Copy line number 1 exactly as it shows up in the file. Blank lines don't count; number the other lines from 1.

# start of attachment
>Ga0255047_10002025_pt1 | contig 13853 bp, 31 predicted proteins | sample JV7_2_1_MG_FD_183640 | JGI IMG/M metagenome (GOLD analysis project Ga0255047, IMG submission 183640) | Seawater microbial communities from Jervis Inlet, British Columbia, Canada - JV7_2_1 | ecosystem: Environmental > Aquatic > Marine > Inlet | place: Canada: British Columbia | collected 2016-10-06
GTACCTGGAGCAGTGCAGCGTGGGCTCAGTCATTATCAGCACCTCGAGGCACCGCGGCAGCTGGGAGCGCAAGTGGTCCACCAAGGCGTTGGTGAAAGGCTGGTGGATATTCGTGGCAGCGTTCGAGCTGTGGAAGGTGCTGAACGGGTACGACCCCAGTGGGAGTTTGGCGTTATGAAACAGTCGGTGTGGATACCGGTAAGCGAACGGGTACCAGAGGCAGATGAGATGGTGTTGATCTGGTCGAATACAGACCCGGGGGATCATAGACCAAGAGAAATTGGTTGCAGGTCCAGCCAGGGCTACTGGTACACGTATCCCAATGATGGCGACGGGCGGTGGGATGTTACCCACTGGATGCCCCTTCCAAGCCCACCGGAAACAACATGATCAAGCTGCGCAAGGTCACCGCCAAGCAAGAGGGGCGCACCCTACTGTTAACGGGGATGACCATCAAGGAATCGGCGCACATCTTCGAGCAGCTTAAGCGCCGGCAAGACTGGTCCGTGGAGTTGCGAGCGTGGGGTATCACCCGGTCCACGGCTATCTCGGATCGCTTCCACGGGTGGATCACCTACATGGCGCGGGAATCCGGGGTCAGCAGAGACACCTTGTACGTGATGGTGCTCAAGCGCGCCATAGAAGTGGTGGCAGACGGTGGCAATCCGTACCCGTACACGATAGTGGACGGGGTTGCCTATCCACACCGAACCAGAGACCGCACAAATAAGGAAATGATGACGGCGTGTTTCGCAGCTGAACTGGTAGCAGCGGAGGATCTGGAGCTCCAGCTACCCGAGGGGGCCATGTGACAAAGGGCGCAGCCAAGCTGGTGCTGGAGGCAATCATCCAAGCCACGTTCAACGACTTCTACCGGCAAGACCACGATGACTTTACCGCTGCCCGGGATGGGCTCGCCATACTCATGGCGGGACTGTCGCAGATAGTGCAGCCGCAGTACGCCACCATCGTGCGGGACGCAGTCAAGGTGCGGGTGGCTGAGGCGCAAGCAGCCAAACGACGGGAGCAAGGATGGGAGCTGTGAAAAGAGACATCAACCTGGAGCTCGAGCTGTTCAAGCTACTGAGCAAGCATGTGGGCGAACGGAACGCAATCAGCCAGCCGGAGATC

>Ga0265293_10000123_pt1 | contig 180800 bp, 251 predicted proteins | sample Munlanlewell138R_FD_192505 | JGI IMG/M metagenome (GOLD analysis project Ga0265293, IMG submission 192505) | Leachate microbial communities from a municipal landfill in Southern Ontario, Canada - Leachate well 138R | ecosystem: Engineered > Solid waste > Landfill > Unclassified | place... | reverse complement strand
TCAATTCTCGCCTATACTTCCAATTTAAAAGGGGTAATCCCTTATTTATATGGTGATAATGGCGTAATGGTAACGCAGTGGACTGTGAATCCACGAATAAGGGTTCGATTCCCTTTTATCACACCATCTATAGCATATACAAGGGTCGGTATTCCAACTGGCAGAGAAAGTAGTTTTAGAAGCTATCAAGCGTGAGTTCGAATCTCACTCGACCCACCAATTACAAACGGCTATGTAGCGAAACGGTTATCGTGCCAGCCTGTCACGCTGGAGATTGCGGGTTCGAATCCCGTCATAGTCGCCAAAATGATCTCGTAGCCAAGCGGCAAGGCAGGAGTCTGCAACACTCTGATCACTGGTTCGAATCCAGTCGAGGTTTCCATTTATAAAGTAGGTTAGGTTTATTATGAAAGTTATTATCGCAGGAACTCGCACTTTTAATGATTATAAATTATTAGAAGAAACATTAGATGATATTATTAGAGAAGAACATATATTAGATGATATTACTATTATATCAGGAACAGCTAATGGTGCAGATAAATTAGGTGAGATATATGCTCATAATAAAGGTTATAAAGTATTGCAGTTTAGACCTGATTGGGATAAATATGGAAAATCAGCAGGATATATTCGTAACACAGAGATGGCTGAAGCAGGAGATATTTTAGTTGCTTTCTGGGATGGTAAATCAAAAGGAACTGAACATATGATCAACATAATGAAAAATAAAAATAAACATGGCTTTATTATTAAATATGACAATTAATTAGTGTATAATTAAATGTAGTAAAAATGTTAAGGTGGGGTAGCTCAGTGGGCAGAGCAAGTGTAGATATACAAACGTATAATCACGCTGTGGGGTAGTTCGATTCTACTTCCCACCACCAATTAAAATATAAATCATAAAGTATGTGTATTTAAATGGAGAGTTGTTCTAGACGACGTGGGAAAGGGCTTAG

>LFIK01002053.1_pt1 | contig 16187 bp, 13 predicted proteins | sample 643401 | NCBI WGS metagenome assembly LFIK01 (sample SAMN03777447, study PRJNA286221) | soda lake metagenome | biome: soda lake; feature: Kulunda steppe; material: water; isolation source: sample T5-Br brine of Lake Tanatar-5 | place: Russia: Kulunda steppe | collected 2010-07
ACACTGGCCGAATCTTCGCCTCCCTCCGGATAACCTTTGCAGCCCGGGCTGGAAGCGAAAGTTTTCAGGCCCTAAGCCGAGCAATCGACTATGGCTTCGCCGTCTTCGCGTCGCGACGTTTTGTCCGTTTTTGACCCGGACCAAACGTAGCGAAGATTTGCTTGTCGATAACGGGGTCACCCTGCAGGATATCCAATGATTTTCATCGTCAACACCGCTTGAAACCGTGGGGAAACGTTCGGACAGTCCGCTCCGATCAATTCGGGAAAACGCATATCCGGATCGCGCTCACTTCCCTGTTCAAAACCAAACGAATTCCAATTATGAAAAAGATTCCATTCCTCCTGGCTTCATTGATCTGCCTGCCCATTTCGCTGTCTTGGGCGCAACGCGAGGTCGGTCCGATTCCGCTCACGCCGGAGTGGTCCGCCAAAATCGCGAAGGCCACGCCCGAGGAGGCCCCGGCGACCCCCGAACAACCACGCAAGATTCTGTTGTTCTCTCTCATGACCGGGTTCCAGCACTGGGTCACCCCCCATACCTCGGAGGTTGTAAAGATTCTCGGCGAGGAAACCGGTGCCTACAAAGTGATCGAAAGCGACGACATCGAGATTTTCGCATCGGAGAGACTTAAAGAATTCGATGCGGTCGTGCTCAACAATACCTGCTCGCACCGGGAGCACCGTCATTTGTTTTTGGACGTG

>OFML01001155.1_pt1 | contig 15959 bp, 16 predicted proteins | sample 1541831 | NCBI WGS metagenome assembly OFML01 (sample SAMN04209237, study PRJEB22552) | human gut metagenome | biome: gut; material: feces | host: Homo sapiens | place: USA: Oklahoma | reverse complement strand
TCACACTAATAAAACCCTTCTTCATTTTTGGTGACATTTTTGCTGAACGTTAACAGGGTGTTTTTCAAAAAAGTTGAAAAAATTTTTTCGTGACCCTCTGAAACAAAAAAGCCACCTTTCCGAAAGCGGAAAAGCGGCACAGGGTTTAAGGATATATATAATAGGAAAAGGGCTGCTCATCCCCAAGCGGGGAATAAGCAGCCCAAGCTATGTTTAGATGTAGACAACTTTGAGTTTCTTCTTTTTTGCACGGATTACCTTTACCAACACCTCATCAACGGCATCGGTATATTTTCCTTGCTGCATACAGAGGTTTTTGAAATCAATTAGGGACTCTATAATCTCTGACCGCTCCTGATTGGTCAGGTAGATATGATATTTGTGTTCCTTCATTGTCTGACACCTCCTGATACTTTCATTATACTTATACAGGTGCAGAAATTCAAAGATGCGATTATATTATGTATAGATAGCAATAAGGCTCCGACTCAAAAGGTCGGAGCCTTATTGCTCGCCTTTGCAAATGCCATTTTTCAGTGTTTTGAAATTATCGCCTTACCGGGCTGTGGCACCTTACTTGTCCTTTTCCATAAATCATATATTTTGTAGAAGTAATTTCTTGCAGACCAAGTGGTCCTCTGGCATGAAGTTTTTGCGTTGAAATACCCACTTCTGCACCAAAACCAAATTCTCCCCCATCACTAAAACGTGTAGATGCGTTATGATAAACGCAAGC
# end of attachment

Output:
>Ga0255047_10002025_pt1 | contig 13853 bp, 31 predicted proteins | sample JV7_2_1_MG_FD_183640 | JGI IMG/M metagenome (GOLD analysis project Ga0255047, IMG submission 183640) | Seawater microbial communities from Jervis Inlet, British Columbia, Canada - JV7_2_1 | ecosystem: Environmental > Aquatic > Marine > Inlet | place: Canada: British Columbia | collected 2016-10-06